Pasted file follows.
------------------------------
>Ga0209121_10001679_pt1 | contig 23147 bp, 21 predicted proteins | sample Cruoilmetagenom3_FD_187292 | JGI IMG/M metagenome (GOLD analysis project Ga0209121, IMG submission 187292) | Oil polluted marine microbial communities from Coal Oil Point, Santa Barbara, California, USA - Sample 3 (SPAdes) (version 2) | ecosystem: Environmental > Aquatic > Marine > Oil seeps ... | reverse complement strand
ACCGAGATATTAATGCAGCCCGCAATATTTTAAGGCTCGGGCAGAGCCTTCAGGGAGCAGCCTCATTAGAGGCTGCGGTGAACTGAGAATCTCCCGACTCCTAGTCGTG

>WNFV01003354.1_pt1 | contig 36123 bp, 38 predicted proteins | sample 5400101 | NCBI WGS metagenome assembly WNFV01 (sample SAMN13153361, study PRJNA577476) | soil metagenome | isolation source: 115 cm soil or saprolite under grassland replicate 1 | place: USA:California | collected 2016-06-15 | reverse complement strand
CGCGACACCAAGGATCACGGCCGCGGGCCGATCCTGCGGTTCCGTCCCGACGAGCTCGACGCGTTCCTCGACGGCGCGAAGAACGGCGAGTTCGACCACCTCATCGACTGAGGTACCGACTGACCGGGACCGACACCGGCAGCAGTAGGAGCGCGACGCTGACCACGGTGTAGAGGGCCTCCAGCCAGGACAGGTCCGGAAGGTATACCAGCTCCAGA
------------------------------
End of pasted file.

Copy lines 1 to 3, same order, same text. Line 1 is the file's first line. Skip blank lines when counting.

>Ga0209121_10001679_pt1 | contig 23147 bp, 21 predicted proteins | sample Cruoilmetagenom3_FD_187292 | JGI IMG/M metagenome (GOLD analysis project Ga0209121, IMG submission 187292) | Oil polluted marine microbial communities from Coal Oil Point, Santa Barbara, California, USA - Sample 3 (SPAdes) (version 2) | ecosystem: Environmental > Aquatic > Marine > Oil seeps ... | reverse complement strand
ACCGAGATATTAATGCAGCCCGCAATATTTTAAGGCTCGGGCAGAGCCTTCAGGGAGCAGCCTCATTAGAGGCTGCGGTGAACTGAGAATCTCCCGACTCCTAGTCGTG

>WNFV01003354.1_pt1 | contig 36123 bp, 38 predicted proteins | sample 5400101 | NCBI WGS metagenome assembly WNFV01 (sample SAMN13153361, study PRJNA577476) | soil metagenome | isolation source: 115 cm soil or saprolite under grassland replicate 1 | place: USA:California | collected 2016-06-15 | reverse complement strand